Three veteran conservative operatives have launched “Women Vote Trump,” an independent expenditures political action committee focused on mobilizing women supporters of the GOP’s presumptive presidential nominee Donald J. Trump.
The project was born of frustration, said Ann Stone, the former wife of political consultant Roger Stone and a long-time activist in the Virginia Republican Party. “It was the frustration of the Left and everyone in the media saying things about Trump that I knew were patently false.”
Joining Stone were Kathryn Serkes and Amy Kremer, along with members of their advisory board, YouTube sensations Diamond and Silk , plus actress Stacey Dash. The committee already has more than two dozen state coordinators and is working off a plan that calls for raising $30 million.
They launched at a Thursday press conference at Washington’s National Press Club
“He’s a job creator, a motivator, and a negotiator and he’ll keep us safe,” they said. “Donald Trump talks about all the new people he’s brought into the Republican Party–well we are those people. We are the new Republicans”
Contributors are already working with Women Vote Trump and there has been strong encouragement from Republicans on Capitol Hill, Stone said. “We called a very senior female member of Congress to tell her about our launch and she immediately said: ‘It’s about time.’”
Stone, who worked for Trump when he hired her public relations firm to handle publicity for the Trump Shuttle, said in her decades of knowing Trump and knowing women in the New York City developer’s professional and personal life, she never saw him act inappropriately—or heard those women say he had acted inappropriately. “There was never any disrespect.”
Trump’s record of hiring, promoting and entrusting women has been cutting edge, especially considering he was supporting women 40 years ago, she said.
Serkes said back in the 1970s and 1980s, it was unheard of to hire women in construction or high-end real estate. “I am all about defeating Hillary Clinton,” Serkes said. “I have personal experience going up against the Clinton Machine,” she said. “The tactics they used against us? It got personal. Very personal. Nothing I would say on the record, but I have seen her machine in action.”
The problem Trump has, Stone said, is that sometimes his words are coarse. “Back in his playboy days or on Howard Stern, he said things that were indelicate. But, if Bill or Hillary Clinton were in those settings, who knows what people would have heard,” she said.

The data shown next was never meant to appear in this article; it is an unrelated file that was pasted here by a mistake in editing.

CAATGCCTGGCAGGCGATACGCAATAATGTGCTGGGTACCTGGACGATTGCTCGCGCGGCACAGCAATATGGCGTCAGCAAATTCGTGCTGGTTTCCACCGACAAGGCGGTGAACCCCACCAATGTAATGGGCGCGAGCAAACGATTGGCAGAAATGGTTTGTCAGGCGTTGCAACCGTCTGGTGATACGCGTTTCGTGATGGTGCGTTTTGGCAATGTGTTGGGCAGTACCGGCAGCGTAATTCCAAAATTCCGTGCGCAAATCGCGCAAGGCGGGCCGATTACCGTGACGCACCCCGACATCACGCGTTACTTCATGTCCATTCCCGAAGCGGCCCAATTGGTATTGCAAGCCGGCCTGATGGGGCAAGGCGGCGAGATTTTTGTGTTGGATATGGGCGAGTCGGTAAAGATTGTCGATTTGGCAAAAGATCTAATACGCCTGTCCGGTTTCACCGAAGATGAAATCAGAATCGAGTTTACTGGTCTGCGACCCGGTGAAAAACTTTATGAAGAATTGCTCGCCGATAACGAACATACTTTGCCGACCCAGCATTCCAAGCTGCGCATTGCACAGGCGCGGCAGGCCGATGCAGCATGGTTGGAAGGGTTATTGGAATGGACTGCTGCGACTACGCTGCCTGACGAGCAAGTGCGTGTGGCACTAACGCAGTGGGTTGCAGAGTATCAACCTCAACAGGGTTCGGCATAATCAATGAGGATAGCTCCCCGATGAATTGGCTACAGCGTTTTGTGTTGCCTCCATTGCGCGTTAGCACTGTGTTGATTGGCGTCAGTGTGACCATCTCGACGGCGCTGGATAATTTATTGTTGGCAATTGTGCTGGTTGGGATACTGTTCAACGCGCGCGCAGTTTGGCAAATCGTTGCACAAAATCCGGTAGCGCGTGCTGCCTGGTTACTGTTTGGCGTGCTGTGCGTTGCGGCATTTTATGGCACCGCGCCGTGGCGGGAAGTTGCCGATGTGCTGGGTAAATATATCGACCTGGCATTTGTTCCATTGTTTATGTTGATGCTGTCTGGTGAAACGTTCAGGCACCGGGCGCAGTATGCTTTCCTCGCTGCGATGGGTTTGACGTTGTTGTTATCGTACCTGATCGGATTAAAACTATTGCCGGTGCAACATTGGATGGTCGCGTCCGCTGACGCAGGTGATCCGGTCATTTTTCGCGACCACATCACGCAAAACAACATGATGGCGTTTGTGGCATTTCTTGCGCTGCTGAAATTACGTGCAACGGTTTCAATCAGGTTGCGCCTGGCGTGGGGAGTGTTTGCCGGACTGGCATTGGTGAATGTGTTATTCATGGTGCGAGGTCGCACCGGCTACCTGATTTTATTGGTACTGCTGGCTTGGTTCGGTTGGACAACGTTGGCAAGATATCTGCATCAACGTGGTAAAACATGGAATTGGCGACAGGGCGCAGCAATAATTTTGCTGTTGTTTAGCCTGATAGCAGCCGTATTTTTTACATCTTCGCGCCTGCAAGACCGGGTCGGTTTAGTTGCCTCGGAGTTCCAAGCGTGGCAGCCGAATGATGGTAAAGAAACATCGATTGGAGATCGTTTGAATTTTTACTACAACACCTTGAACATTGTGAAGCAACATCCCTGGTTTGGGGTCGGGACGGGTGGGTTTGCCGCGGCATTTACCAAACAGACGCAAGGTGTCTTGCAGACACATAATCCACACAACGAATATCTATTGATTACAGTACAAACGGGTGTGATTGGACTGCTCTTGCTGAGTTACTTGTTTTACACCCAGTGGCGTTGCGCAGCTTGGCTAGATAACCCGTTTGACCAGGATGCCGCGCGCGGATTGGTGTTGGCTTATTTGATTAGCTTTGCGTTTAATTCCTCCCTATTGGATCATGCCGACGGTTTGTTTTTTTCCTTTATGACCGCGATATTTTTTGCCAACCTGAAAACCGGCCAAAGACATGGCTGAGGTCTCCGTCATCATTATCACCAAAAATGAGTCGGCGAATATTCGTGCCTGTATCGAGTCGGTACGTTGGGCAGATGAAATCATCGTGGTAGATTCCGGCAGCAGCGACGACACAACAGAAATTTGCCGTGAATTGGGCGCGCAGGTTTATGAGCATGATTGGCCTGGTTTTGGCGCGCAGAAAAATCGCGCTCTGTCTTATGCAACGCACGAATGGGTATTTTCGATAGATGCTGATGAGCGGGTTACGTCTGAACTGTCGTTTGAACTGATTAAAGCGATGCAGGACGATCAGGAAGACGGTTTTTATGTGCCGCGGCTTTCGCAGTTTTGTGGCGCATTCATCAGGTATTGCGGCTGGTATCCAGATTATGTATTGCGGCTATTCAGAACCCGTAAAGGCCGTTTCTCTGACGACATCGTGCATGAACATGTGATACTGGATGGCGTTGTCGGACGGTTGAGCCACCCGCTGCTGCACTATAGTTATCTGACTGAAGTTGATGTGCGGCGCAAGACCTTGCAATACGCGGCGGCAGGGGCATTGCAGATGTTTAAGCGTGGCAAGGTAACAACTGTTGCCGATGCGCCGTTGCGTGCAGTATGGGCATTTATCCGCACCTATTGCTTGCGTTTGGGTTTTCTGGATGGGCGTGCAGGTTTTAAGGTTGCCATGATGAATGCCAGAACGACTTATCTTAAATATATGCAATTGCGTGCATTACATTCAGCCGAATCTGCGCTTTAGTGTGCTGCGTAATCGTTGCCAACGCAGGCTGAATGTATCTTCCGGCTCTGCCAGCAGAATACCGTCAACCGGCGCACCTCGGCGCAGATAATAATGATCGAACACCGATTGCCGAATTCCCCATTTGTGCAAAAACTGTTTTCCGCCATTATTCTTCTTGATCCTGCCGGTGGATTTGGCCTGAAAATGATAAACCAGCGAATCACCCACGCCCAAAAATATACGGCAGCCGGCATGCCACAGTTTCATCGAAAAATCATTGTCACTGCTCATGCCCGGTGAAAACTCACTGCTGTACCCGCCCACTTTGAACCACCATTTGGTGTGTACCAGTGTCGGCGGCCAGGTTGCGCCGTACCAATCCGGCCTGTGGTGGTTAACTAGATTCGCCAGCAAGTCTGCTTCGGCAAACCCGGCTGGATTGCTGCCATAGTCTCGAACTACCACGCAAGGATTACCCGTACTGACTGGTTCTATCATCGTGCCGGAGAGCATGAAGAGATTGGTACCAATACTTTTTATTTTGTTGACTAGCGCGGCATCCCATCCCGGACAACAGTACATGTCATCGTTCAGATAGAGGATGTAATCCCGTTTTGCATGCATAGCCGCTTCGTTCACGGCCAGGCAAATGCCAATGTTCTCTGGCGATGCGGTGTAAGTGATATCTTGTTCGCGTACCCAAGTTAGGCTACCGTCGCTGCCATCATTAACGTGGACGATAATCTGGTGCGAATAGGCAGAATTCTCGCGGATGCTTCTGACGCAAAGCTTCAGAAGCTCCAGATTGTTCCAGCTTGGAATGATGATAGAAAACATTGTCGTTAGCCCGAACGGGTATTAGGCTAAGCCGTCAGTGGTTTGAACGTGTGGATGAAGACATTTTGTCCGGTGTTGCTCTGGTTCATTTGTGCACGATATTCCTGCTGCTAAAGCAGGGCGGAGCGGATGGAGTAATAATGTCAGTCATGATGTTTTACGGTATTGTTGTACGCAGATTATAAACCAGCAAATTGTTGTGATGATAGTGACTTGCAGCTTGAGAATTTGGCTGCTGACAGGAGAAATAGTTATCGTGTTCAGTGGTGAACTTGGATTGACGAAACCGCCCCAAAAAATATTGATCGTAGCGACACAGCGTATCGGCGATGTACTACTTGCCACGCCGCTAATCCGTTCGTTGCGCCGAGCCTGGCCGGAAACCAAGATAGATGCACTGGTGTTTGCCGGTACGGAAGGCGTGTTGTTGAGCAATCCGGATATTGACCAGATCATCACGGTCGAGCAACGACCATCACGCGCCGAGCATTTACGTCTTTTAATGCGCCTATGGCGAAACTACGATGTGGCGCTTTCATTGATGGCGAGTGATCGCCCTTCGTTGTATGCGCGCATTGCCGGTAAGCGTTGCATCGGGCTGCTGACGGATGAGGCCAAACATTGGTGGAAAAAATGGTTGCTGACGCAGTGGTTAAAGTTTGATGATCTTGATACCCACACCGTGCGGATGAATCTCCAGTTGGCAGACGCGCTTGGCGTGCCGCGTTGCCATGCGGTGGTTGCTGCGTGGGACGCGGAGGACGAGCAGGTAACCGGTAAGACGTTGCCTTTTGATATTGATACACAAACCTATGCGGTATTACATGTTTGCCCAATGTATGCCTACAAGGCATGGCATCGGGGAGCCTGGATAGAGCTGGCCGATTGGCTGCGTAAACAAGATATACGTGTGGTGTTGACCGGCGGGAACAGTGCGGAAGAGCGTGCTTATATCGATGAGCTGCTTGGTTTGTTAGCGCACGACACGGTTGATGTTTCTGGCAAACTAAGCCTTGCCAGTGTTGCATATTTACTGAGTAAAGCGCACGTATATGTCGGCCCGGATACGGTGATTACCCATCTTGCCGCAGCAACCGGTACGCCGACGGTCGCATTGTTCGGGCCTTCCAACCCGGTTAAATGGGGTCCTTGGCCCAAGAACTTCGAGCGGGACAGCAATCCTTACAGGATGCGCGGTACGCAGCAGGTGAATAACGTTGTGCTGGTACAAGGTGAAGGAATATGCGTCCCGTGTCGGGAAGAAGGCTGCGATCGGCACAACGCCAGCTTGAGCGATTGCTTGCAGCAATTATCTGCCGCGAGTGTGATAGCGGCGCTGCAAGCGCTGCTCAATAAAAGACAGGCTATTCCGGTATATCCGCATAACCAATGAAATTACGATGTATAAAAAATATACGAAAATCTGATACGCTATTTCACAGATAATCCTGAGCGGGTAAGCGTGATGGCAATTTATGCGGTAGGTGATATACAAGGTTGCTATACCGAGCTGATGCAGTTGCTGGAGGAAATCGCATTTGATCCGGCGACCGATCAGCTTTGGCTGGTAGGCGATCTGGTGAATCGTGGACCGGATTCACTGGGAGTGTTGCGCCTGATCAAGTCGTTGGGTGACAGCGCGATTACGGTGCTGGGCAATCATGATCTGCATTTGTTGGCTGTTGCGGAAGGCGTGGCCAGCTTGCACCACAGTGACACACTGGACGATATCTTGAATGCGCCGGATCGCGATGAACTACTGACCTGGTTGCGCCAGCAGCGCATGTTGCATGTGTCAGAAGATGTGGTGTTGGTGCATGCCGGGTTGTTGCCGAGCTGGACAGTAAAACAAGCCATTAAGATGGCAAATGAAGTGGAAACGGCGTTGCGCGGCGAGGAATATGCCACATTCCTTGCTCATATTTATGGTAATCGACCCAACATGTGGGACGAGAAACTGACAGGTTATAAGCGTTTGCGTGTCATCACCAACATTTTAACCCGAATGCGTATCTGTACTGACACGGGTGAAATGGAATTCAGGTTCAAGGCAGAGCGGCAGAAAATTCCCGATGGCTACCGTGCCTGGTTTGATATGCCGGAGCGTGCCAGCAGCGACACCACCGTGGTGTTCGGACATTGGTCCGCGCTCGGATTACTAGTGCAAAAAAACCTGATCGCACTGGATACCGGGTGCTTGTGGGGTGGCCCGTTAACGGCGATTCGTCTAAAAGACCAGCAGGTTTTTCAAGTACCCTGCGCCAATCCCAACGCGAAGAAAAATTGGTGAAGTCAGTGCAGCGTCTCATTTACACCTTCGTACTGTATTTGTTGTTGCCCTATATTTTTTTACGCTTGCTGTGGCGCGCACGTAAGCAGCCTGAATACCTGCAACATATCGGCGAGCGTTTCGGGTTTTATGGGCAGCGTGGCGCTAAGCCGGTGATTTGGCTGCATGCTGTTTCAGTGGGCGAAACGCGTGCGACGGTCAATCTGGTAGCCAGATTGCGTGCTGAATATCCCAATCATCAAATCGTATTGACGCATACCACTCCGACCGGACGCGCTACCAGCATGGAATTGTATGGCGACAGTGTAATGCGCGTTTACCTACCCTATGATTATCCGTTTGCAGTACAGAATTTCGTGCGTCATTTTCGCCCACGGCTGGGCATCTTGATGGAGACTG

“What’s good is that lately he’s figured that out,” she said. “Now, he is quick to clarify, when they get things wrong, because sometimes Trump-speak is a little tricky.”
“All I am saying is judge him on his deeds, not his words,” she said. “I know some of his words suck, but judge him on his deeds.”
Serkes said Women Vote Trump will address the reportage that is biased against Trump. “A story came out that said Trump paid women less,” she said. “But, then Trump went back and checked and found that the story was not true. Yet, the media never reports that Hillary paid women in her Senate office, the Clinton Foundation, and at the campaign anywhere from 25 to 38 percent less than men.”
For Serkes, who was part of a long legal battle with the Clinton White House over its failure to disclose who were the people outside the administration helping to draft Hillary’s healthcare initiation, it was Madeline Albright’s dismissal of women who were not supporting the former first lady that motivated her to start Women Vote Trump. “There’s a special place in hell for women who don’t help each other,” Albright said as she was campaigning for Hillary Clinton in February 2016.
“What I say is that there is a special place in Hell for women who go and attack their husband’s sexual victims,” Serkes said.